Cardiology patients used virtual care options more than ever before during the COVID-19 pandemic, but medications were prescribed less frequently, and fewer diagnostic tests were ordered, according to a new study published in JAMA Network Open.
The report, Patient Use and Clinical Practice Patterns of Remote Cardiology Clinic Visits in the Era of COVID-19, looked at the pandemic’s effect on all remote and in-person ambulatory cardiology visits at a large health system in Southern California.
The cross-sectional study found that of 176,781 ambulatory cardiology visits, patients using COVID-era remote visits were more likely to be Asian, Black, or Hispanic individuals, have private insurance, and have cardiovascular comorbidities. Compared with pre-COVID in-person visits, clinicians during COVID-era video and telephone visits had significantly lower odds of ordering any medication as well as most tests.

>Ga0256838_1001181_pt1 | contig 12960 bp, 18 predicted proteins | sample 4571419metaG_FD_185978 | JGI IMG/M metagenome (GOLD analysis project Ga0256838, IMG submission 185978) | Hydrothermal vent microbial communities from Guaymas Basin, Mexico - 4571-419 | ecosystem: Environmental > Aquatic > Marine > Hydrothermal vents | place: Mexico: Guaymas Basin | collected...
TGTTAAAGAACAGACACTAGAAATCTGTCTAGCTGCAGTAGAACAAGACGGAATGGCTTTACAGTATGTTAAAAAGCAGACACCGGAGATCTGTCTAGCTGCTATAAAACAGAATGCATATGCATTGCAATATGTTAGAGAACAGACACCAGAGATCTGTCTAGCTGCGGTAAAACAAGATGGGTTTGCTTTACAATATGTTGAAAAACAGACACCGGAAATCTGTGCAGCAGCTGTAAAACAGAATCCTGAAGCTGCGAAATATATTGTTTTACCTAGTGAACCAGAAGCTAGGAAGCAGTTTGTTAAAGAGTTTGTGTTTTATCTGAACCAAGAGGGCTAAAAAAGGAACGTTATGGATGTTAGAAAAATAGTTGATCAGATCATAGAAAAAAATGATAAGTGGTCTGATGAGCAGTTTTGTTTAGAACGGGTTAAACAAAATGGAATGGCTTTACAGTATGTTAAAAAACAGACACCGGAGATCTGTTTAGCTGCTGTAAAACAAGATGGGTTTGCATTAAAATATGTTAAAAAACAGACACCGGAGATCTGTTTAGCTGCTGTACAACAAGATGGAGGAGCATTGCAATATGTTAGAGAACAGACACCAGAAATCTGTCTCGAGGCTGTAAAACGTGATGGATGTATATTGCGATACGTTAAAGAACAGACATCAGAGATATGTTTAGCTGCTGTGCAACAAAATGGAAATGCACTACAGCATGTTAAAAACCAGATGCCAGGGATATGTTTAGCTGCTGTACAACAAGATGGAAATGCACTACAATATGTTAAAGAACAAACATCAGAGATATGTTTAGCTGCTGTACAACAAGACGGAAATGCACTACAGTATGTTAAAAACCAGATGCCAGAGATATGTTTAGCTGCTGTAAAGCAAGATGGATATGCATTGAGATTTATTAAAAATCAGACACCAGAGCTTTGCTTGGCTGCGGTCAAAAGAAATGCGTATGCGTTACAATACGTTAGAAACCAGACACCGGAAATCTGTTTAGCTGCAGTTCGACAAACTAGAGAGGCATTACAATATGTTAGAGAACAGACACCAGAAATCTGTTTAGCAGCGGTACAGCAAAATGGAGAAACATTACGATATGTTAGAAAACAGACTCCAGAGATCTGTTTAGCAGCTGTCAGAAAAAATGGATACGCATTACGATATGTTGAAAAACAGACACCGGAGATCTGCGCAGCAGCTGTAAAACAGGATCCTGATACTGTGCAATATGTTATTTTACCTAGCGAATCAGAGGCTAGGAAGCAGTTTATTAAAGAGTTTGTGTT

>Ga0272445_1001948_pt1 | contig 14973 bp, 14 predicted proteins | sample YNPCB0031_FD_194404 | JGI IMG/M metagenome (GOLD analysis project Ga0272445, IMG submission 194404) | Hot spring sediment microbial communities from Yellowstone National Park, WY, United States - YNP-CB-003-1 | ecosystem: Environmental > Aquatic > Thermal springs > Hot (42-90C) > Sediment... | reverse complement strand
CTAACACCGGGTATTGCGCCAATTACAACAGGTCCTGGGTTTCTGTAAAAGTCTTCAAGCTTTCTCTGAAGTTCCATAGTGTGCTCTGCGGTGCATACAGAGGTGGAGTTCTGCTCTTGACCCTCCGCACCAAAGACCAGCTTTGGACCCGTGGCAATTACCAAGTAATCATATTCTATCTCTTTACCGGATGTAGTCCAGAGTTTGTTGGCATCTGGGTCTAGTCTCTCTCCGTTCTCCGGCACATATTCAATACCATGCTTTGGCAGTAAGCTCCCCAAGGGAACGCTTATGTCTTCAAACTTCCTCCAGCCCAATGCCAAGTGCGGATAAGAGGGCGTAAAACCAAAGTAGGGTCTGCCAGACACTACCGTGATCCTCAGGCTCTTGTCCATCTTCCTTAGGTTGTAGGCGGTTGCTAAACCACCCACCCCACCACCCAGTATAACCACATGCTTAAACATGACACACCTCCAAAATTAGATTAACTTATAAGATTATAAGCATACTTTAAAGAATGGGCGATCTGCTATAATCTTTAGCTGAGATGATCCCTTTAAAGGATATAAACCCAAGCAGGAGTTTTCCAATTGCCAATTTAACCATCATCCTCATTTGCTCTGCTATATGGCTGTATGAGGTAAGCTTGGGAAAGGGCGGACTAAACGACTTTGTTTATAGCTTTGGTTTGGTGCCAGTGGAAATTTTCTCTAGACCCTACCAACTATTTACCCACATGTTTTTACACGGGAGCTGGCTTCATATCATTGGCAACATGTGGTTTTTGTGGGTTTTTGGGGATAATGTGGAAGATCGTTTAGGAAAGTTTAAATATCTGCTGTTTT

This means that remote cardiology clinic visits were used more often by certain traditionally underserved patient groups but were also associated with less frequent testing and prescribing.
“It remains unknown how this large-scale transition to remote care in the real world has changed clinical practice patterns in cardiology both in terms of the patients who are able to access care as well as the type and quality of care that is being delivered,” wrote Neal Yuan, MD, of the Smidt Heart Institute at Cedars-Sinai Medical Center in Los Angeles, and colleagues. “As there is currently a paucity of formal guidelines specifying best practices for remote cardiology visits, there may be unintended consequences from this new form of care that have yet to be identified.”
To read the full study at JAMA, click here.